JAD – 6.09.21

[1]  IPCC’s Sixth Assessment Report WG1-A1

[2] Climate Change Act 2008; sections 1 and 4

[3] Attorney-General, ex rel McWhirter v Independent Broadcasting Authority [1973] QB 626 [646].

[4] Urgenda Foundation v. State of the Netherlands

[5] Neubauer, et al. v.Germany

[6] ‘Achieving Justice and Human Rights in an era of Climate Disruption’; 2014

IBA Model Statute for Proceedings Challenging Government Failure to Act on Climate Change; 2020

[7] Ozymandias-Percy Bysshe Shelley, 1818

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Author: James Dallas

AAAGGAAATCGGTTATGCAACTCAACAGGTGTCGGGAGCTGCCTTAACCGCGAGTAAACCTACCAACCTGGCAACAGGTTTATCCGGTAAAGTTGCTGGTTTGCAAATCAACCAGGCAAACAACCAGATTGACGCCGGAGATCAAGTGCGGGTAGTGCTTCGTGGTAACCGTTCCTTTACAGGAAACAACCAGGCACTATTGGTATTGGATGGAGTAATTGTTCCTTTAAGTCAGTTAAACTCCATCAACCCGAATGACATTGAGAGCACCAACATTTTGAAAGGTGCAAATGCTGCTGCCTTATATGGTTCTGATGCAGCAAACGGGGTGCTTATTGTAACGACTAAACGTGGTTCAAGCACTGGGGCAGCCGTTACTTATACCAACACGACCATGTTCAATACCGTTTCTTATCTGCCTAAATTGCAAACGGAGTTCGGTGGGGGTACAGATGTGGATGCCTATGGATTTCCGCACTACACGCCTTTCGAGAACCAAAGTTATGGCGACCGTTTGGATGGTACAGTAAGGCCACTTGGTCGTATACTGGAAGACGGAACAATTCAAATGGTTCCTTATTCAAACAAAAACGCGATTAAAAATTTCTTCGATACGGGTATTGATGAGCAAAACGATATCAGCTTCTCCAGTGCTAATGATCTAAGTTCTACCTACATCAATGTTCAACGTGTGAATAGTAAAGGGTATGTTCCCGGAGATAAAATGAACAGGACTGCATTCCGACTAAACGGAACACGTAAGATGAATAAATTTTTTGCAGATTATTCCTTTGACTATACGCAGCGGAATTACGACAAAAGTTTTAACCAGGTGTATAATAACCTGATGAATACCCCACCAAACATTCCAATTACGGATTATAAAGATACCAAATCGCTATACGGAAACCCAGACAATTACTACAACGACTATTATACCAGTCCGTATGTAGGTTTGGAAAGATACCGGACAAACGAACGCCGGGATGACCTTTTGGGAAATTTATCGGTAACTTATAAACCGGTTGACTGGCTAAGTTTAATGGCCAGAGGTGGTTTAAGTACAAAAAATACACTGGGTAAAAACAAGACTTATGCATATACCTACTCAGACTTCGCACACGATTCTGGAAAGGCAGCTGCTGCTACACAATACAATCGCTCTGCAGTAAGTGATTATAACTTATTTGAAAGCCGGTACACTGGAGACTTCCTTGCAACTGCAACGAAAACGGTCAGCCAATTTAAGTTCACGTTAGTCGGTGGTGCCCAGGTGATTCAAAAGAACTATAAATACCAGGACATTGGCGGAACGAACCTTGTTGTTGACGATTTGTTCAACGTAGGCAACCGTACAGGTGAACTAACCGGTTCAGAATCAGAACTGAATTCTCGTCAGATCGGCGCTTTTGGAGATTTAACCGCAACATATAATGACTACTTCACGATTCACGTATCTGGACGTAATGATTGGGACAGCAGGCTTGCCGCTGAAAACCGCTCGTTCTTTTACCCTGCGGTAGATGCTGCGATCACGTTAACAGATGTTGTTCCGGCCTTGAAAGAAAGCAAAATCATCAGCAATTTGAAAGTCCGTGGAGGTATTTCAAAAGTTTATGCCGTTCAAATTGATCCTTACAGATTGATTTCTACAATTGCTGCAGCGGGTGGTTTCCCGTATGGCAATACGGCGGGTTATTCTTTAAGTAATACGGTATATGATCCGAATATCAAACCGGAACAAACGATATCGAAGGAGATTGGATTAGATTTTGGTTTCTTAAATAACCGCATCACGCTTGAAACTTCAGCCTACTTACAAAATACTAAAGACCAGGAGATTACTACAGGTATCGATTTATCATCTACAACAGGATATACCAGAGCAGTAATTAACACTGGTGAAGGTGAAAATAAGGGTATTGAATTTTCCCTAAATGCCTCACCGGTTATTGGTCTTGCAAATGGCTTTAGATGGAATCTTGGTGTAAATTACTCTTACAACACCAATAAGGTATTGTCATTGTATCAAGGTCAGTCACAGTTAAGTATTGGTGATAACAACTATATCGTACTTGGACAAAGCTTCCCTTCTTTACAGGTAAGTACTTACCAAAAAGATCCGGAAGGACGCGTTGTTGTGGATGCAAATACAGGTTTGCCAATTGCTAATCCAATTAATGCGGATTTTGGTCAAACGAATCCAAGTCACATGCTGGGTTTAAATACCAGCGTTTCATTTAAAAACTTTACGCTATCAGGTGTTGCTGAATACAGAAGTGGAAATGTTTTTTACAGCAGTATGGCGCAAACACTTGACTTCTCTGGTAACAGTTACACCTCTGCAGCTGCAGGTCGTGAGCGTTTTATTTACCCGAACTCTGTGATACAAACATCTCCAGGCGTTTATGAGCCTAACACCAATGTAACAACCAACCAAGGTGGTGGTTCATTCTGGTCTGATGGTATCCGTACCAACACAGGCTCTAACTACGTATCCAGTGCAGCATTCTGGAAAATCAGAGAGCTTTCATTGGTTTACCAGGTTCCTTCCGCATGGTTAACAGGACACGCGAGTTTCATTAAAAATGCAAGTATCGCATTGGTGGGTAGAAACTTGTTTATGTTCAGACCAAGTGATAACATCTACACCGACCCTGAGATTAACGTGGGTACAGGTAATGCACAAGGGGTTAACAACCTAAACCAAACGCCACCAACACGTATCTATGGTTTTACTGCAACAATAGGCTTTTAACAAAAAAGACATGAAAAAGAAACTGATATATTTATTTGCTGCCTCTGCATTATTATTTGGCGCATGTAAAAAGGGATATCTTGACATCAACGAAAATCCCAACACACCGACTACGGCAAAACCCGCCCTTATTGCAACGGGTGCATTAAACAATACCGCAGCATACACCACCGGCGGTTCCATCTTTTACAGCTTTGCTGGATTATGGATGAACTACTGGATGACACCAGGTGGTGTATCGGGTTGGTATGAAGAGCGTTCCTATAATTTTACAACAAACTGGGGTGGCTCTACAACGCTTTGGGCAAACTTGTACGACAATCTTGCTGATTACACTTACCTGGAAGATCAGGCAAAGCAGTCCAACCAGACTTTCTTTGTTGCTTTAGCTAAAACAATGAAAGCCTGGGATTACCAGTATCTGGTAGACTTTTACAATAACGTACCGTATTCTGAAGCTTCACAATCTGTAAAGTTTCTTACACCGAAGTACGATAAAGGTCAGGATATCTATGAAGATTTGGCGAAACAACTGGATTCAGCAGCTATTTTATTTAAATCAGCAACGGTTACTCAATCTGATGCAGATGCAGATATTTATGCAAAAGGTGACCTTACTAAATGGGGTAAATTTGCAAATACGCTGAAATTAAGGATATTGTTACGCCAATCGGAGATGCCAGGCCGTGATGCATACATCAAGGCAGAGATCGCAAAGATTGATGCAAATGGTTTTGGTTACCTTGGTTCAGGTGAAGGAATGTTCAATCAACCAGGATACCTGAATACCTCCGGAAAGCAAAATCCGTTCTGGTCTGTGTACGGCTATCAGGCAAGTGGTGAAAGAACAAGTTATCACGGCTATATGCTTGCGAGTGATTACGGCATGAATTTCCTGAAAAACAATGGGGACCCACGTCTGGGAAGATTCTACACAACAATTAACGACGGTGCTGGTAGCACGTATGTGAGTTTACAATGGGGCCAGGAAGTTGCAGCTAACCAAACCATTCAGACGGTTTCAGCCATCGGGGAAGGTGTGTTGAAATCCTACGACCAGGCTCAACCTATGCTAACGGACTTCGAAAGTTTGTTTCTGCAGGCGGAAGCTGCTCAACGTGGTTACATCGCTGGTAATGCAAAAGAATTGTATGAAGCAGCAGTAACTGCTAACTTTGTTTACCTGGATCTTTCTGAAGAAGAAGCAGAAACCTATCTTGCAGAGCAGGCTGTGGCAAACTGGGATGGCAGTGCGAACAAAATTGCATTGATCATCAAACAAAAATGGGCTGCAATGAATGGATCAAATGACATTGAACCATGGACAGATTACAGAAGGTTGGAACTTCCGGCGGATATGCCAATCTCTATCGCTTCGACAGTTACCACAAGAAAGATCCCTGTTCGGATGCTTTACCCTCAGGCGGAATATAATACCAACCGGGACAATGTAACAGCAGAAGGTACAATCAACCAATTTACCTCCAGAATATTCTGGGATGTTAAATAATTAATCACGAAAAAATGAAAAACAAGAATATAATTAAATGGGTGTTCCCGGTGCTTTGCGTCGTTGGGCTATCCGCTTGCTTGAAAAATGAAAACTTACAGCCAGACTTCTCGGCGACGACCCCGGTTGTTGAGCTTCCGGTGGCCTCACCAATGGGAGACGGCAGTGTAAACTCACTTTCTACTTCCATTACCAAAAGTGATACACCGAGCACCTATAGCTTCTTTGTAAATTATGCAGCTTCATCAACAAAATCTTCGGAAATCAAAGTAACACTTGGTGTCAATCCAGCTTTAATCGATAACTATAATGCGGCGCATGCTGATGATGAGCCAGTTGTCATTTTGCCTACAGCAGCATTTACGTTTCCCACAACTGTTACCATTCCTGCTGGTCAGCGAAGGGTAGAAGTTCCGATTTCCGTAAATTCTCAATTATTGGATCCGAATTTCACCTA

James Dallas read Law at Oxford University. He spent over 40 years, barring a brief spell at an oil company, in private practice; 34 of which were at Dentons, where he was Chairman for 13 years. James was also a non-executive director of AMEC plc. He has been the Executive Director of the Energy and Climate Change Institute for 7 years.